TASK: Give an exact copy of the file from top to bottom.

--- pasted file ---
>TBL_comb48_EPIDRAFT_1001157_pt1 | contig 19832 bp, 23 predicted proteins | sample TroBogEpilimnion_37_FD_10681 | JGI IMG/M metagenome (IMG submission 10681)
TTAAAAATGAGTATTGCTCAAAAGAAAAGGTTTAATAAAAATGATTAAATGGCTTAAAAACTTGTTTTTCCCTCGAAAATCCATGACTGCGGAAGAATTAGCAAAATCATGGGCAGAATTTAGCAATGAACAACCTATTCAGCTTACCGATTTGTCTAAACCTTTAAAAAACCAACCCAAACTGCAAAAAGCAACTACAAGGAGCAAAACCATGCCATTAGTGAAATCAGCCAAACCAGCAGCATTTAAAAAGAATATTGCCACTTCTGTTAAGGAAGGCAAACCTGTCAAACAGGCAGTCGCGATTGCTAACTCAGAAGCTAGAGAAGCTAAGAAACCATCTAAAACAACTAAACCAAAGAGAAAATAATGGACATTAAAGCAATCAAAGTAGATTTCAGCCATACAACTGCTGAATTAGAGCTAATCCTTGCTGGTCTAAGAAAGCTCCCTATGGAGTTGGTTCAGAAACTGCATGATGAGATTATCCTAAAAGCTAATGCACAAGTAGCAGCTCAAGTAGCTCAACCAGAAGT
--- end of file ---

>TBL_comb48_EPIDRAFT_1001157_pt1 | contig 19832 bp, 23 predicted proteins | sample TroBogEpilimnion_37_FD_10681 | JGI IMG/M metagenome (IMG submission 10681)
TTAAAAATGAGTATTGCTCAAAAGAAAAGGTTTAATAAAAATGATTAAATGGCTTAAAAACTTGTTTTTCCCTCGAAAATCCATGACTGCGGAAGAATTAGCAAAATCATGGGCAGAATTTAGCAATGAACAACCTATTCAGCTTACCGATTTGTCTAAACCTTTAAAAAACCAACCCAAACTGCAAAAAGCAACTACAAGGAGCAAAACCATGCCATTAGTGAAATCAGCCAAACCAGCAGCATTTAAAAAGAATATTGCCACTTCTGTTAAGGAAGGCAAACCTGTCAAACAGGCAGTCGCGATTGCTAACTCAGAAGCTAGAGAAGCTAAGAAACCATCTAAAACAACTAAACCAAAGAGAAAATAATGGACATTAAAGCAATCAAAGTAGATTTCAGCCATACAACTGCTGAATTAGAGCTAATCCTTGCTGGTCTAAGAAAGCTCCCTATGGAGTTGGTTCAGAAACTGCATGATGAGATTATCCTAAAAGCTAATGCACAAGTAGCAGCTCAAGTAGCTCAACCAGAAGT